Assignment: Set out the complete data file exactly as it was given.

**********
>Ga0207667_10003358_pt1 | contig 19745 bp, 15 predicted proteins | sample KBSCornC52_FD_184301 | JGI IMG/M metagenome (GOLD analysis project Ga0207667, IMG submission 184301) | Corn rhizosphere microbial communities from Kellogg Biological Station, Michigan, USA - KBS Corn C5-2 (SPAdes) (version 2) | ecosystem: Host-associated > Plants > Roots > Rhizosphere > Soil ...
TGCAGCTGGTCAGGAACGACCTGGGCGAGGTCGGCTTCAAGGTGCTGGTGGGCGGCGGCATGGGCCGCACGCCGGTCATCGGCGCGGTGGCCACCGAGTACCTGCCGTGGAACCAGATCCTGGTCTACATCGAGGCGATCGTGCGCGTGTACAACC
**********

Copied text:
>Ga0207667_10003358_pt1 | contig 19745 bp, 15 predicted proteins | sample KBSCornC52_FD_184301 | JGI IMG/M metagenome (GOLD analysis project Ga0207667, IMG submission 184301) | Corn rhizosphere microbial communities from Kellogg Biological Station, Michigan, USA - KBS Corn C5-2 (SPAdes) (version 2) | ecosystem: Host-associated > Plants > Roots > Rhizosphere > Soil ...
TGCAGCTGGTCAGGAACGACCTGGGCGAGGTCGGCTTCAAGGTGCTGGTGGGCGGCGGCATGGGCCGCACGCCGGTCATCGGCGCGGTGGCCACCGAGTACCTGCCGTGGAACCAGATCCTGGTCTACATCGAGGCGATCGTGCGCGTGTACAACC